Their reply is “Crucify Him.” And again, “Crucify Him” when Pilate makes another plea for Jesus. From the Marcan version it would seem that Pilate has Jesus crucified to satisfy the crowd. 
Why this scene? There is no historical evidence that a Roman Governor did this at Passover or at any feast. And why Barabbas who is guilty of crime? By the way, his name means “son of the father.” Of course introducing Barabbas, it highlights how the innocent becomes a scapegoat. Jesus, the innocent, the righteous One, is condemned and killed. This account of Barabbas must have been a very early tradition as each evangelist uses it in his own way. The way this evangelist has used it, is saying that even Jesus died innocently and not the one really guilty. It would be a comfort for those who lost family under Nero’s persecution whilst the guilty escaped. 

The final scene of this act is the soldiers leading Jesus back inside where the whole cohort continued the mockery by dressing Jesus in purple and placing a crown of thorns on his head and hailing Him as the King of the Jews. Then they smite and spit on Him. Their treatment was no better than that of the chief priests, elders and scribes. Afterwards Jesus was dressed in His own clothes to be led away to Golgotha. Jesus, the righteous One bore all this torture. 
If Jesus could bear this torture, He was showing His early followers that it is possible to endure with faith.  
Act 4. The actual crucifixion is very brief. The evangelist devotes more time to the people who were at Calvary and the actual time when the events took place. For example, we read at the third hour Jesus was crucified; at the sixth darkness covered the earth. 
On the way to Golgotha, Jesus is not quite alone as Simon helps to carry his cross. It would seem he and his sons, Alexander and Rufus were Christians in Rome and known to the evangelist. By carrying the cross for Jesus, Simon is illustrating the main teaching of this Gospel, you cannot be a follower of Jesus unless you bear the cross. Suffering is inescapable.
The events at Golgotha. 1. When Jesus reaches the place of the skull He is offered wine with myrrh that Jesus refuses. 2. The casting of lots for Jesus’ gown, with an indirect reference to Ps. 22 18.
Now the time becomes important for this evangelist as shown in his arrangement.
At the 3rd hour (9.00 ) Jesus is crucified while the inscription that He is King of the Jews is placed above Him. With Him, two criminals are also crucified. This was to fulfil the Scriptural passage from one of the Suffering Servant passages, “He was numbered amongst the transgressors (Isa.53.12).This is followed by those present continuing the mockery. All of these mimic the accusations made about Jesus at the trial. So 1. the passers-by mock Him by shouting, you who could destroy the temple and rebuild it in three days, come down from the cross and save yourself. 2. The chief priests cry out, let Him who is the King of the Jews save Himself. 3. The criminals join in the reviling. Even they abandon Jesus.
At the 6th hour (noon) darkness covers the whole land until the 9th (3.00). If disciples and others have deserted our Lord, nature has not forgotten Him – darkness has descended to blot out this terrible deed. It cannot be clearly witnessed.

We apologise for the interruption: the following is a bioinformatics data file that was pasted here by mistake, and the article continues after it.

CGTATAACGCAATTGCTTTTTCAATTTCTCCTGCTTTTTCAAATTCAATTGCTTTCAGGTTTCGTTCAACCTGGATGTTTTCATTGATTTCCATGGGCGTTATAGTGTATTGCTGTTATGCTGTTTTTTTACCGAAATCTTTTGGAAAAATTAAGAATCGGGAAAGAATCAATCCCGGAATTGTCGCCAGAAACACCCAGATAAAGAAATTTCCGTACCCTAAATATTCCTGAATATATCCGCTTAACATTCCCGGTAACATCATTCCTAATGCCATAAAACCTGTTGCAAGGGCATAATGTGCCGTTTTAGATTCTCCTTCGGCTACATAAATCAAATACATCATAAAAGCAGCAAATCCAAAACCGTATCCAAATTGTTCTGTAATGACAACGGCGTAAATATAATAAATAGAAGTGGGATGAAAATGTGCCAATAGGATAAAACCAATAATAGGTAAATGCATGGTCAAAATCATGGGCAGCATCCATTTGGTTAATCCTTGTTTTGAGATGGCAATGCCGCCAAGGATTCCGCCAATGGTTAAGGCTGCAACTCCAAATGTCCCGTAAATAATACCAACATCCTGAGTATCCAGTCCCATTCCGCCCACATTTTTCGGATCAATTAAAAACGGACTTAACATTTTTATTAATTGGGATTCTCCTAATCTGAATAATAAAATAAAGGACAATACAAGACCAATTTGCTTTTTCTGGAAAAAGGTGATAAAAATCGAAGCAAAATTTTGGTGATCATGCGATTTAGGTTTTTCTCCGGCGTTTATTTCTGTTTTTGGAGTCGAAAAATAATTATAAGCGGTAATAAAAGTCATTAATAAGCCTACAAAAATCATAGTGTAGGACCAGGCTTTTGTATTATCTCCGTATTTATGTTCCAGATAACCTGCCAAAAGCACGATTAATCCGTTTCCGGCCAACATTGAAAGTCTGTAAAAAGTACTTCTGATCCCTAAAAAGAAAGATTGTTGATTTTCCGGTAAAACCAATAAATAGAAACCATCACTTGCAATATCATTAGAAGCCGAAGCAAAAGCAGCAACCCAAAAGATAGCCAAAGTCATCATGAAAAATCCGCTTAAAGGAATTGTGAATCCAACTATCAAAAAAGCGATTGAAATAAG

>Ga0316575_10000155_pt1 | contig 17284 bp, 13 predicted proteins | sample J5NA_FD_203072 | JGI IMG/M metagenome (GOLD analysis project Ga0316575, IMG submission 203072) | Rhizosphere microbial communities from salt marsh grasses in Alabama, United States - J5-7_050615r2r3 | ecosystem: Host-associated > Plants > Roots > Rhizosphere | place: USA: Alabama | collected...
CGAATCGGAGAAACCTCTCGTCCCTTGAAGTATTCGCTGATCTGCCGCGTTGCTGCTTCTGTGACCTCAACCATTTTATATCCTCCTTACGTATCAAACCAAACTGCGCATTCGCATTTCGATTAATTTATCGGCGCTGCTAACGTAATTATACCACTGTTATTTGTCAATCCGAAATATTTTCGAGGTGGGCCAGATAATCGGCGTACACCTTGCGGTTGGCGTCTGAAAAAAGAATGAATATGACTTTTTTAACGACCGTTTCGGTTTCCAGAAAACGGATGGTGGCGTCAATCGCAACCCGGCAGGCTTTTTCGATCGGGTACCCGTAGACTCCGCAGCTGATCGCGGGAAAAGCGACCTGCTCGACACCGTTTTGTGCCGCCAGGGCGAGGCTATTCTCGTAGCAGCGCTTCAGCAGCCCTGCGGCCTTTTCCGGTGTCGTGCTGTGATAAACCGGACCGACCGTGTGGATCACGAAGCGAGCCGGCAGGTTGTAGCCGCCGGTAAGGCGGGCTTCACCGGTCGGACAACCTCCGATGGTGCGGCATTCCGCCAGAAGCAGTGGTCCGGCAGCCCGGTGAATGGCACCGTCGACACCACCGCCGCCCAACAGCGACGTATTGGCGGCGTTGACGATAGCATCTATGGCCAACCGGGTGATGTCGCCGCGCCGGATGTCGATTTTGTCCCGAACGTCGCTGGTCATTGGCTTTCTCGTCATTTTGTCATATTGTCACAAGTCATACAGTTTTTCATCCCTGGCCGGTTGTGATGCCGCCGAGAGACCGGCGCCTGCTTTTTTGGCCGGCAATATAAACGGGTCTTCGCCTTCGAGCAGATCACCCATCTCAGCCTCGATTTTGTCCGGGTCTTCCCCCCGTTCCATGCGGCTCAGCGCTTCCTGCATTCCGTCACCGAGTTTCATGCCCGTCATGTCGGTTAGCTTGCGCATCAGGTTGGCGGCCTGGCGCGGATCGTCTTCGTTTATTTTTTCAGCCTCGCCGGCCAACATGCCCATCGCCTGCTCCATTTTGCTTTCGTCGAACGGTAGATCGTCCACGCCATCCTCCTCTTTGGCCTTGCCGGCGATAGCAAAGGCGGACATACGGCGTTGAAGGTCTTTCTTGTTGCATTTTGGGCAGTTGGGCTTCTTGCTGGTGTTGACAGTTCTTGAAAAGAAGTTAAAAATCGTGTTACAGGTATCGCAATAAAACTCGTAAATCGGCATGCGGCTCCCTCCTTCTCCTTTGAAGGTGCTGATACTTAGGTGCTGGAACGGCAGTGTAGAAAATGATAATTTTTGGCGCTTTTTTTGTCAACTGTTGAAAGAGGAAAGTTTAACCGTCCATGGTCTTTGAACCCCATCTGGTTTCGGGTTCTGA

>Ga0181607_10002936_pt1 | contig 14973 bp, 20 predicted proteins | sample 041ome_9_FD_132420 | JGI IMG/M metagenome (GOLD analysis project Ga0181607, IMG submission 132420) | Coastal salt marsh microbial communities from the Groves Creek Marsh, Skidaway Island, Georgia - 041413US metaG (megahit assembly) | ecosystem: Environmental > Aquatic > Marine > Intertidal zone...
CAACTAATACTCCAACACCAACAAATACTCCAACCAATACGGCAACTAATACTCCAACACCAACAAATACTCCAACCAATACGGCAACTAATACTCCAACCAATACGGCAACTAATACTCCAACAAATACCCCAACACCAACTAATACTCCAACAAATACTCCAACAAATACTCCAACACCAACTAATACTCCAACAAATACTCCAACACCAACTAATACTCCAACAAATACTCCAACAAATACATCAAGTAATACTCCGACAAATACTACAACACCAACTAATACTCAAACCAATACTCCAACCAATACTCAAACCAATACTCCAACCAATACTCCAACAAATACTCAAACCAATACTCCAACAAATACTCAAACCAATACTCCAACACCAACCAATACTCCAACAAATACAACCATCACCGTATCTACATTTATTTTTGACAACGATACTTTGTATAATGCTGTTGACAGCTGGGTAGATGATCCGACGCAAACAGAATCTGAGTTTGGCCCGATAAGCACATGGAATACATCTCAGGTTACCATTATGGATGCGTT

At the 9th hour (3.00) It is Jesus on the cross, all alone. It is agonising, nothing like the triumphant Jesus in the Johannine version. Jesus is depicted that everyone, even God has deserted Him as he cries out Eloi, Eloi, lamasbachthani, It is the only time in the Gospels that Jesus addresses His Father as God to reveal His estrangement. “Why have you abandoned me?” from the opening line of Psalm 22. It is the depth of human sorrow and abandonment.
Some of those present thought he was crying for Elijah and went and found a sponge soaked in vinegar and as it was offered to Jesus, the mockery continues,Let’s see if Elijah will come and help.” Oblivious of all this, Jesus offers a loud cry, and gave up His spirit. At that moment, it is the darkest and the most abandoning for the Righteous One. It is wrenching.

But God had not abandoned Him. He was there as He rents the veil in the Temple. What is this saying? It is God’s judgment. He reverses human judgment by vindicating the Righteous One. Evil has not won. What Jesus has taught is true. He is the Son of God
God has also moved the heart of the centurion who has watched Jesus dying on the cross. Through the agonising suffering of Jesus on the cross, he declares that Jesus is truly the Son of God. This is amazing, especially when in this Gospel, it is the first time that someone recognises Jesus as the Son of God, what the evangelist had told the reader in the opening chapter of his gospel.
This declaration at Golgotha is even more powerful as it is juxtaposed against all the mockery of the Jews and the abandonment of Jesus by everyone. It is the reversion by God.
In the time of persecution, many Christians must have thought that God had abandoned them and He was not with them in their torture and agony. But the end of the Passion says God is listening. He will reverse the suffering of the righteous.
It would take time for His followers to know this truth, even the disciples. What is so crystal clear is that one cannot be a follower of Christ without the cross as Jesus stated to all during His ministry:
And Jesus called to him the multitude with his disciples, and said to them, "If any man would come after me, let him deny himself and take up his cross and follow me” (8.34).